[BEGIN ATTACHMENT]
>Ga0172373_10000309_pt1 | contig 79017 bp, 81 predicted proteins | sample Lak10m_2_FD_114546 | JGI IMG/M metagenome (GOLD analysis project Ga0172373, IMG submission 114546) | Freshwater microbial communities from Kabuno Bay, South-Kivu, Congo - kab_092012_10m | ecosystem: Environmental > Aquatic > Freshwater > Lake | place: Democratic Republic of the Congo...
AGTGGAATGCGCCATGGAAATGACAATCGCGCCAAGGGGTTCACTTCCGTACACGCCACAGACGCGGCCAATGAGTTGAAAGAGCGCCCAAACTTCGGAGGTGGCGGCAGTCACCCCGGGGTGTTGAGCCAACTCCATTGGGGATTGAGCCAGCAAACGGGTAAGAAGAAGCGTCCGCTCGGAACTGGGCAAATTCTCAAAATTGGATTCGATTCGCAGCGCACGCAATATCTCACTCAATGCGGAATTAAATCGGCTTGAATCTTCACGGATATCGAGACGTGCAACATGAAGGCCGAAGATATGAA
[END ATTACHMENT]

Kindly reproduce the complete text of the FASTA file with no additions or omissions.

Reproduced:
>Ga0172373_10000309_pt1 | contig 79017 bp, 81 predicted proteins | sample Lak10m_2_FD_114546 | JGI IMG/M metagenome (GOLD analysis project Ga0172373, IMG submission 114546) | Freshwater microbial communities from Kabuno Bay, South-Kivu, Congo - kab_092012_10m | ecosystem: Environmental > Aquatic > Freshwater > Lake | place: Democratic Republic of the Congo...
AGTGGAATGCGCCATGGAAATGACAATCGCGCCAAGGGGTTCACTTCCGTACACGCCACAGACGCGGCCAATGAGTTGAAAGAGCGCCCAAACTTCGGAGGTGGCGGCAGTCACCCCGGGGTGTTGAGCCAACTCCATTGGGGATTGAGCCAGCAAACGGGTAAGAAGAAGCGTCCGCTCGGAACTGGGCAAATTCTCAAAATTGGATTCGATTCGCAGCGCACGCAATATCTCACTCAATGCGGAATTAAATCGGCTTGAATCTTCACGGATATCGAGACGTGCAACATGAAGGCCGAAGATATGAA